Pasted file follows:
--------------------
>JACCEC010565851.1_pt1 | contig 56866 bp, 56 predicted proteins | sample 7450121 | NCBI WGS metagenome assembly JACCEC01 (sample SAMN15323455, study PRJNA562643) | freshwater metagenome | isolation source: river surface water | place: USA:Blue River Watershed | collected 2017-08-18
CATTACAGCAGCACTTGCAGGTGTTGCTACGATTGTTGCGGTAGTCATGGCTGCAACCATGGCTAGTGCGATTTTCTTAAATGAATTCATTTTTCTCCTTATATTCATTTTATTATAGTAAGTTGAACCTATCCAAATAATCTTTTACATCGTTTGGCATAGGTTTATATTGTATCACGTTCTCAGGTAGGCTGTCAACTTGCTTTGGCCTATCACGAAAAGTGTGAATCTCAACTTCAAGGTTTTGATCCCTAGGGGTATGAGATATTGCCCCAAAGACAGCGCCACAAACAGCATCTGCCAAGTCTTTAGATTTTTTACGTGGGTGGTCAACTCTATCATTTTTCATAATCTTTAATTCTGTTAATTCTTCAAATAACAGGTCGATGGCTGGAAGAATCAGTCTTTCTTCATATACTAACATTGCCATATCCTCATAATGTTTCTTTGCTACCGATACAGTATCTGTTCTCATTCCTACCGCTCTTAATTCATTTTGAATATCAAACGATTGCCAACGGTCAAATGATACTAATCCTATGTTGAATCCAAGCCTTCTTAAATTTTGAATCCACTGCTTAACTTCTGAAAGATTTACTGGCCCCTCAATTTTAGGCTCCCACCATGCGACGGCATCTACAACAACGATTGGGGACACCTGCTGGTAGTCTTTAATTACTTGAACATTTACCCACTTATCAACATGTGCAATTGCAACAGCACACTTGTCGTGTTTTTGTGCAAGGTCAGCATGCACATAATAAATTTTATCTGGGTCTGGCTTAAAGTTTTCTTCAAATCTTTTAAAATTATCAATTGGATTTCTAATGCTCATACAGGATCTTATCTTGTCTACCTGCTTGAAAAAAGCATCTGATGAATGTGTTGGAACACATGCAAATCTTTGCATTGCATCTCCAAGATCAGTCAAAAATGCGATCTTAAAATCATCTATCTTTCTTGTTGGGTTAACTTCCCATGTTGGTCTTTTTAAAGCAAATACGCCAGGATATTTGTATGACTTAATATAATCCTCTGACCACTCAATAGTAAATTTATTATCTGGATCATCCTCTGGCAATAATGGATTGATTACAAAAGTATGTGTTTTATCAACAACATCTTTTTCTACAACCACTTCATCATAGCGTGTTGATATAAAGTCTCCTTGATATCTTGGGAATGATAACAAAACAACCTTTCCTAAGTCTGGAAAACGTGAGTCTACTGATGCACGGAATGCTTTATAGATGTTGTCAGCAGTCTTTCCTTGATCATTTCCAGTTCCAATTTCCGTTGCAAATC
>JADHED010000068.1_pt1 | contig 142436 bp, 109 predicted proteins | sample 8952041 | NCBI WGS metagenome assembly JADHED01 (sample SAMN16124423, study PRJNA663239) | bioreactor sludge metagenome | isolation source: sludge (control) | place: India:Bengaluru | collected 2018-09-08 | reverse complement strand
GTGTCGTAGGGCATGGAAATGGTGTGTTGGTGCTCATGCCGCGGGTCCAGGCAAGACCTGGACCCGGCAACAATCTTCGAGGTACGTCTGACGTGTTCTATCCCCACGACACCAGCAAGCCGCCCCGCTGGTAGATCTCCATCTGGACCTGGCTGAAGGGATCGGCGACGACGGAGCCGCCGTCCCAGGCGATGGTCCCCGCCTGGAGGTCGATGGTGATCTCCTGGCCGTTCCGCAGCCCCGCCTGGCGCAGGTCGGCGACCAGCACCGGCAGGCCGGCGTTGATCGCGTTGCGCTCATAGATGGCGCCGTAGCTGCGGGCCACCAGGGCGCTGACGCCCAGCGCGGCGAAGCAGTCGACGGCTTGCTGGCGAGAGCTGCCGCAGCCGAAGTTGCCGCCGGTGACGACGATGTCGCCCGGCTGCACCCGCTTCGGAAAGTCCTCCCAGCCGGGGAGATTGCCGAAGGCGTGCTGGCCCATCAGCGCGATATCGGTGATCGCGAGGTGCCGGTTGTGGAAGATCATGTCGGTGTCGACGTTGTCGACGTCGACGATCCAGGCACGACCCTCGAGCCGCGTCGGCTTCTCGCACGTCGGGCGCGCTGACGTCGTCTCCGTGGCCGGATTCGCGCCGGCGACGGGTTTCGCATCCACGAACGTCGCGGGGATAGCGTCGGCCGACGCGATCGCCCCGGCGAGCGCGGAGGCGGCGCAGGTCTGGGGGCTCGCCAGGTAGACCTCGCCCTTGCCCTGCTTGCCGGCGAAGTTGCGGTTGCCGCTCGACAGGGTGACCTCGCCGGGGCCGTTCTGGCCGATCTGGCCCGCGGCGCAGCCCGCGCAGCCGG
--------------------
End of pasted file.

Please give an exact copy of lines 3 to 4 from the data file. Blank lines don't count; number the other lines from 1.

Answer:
>JADHED010000068.1_pt1 | contig 142436 bp, 109 predicted proteins | sample 8952041 | NCBI WGS metagenome assembly JADHED01 (sample SAMN16124423, study PRJNA663239) | bioreactor sludge metagenome | isolation source: sludge (control) | place: India:Bengaluru | collected 2018-09-08 | reverse complement strand
GTGTCGTAGGGCATGGAAATGGTGTGTTGGTGCTCATGCCGCGGGTCCAGGCAAGACCTGGACCCGGCAACAATCTTCGAGGTACGTCTGACGTGTTCTATCCCCACGACACCAGCAAGCCGCCCCGCTGGTAGATCTCCATCTGGACCTGGCTGAAGGGATCGGCGACGACGGAGCCGCCGTCCCAGGCGATGGTCCCCGCCTGGAGGTCGATGGTGATCTCCTGGCCGTTCCGCAGCCCCGCCTGGCGCAGGTCGGCGACCAGCACCGGCAGGCCGGCGTTGATCGCGTTGCGCTCATAGATGGCGCCGTAGCTGCGGGCCACCAGGGCGCTGACGCCCAGCGCGGCGAAGCAGTCGACGGCTTGCTGGCGAGAGCTGCCGCAGCCGAAGTTGCCGCCGGTGACGACGATGTCGCCCGGCTGCACCCGCTTCGGAAAGTCCTCCCAGCCGGGGAGATTGCCGAAGGCGTGCTGGCCCATCAGCGCGATATCGGTGATCGCGAGGTGCCGGTTGTGGAAGATCATGTCGGTGTCGACGTTGTCGACGTCGACGATCCAGGCACGACCCTCGAGCCGCGTCGGCTTCTCGCACGTCGGGCGCGCTGACGTCGTCTCCGTGGCCGGATTCGCGCCGGCGACGGGTTTCGCATCCACGAACGTCGCGGGGATAGCGTCGGCCGACGCGATCGCCCCGGCGAGCGCGGAGGCGGCGCAGGTCTGGGGGCTCGCCAGGTAGACCTCGCCCTTGCCCTGCTTGCCGGCGAAGTTGCGGTTGCCGCTCGACAGGGTGACCTCGCCGGGGCCGTTCTGGCCGATCTGGCCCGCGGCGCAGCCCGCGCAGCCGG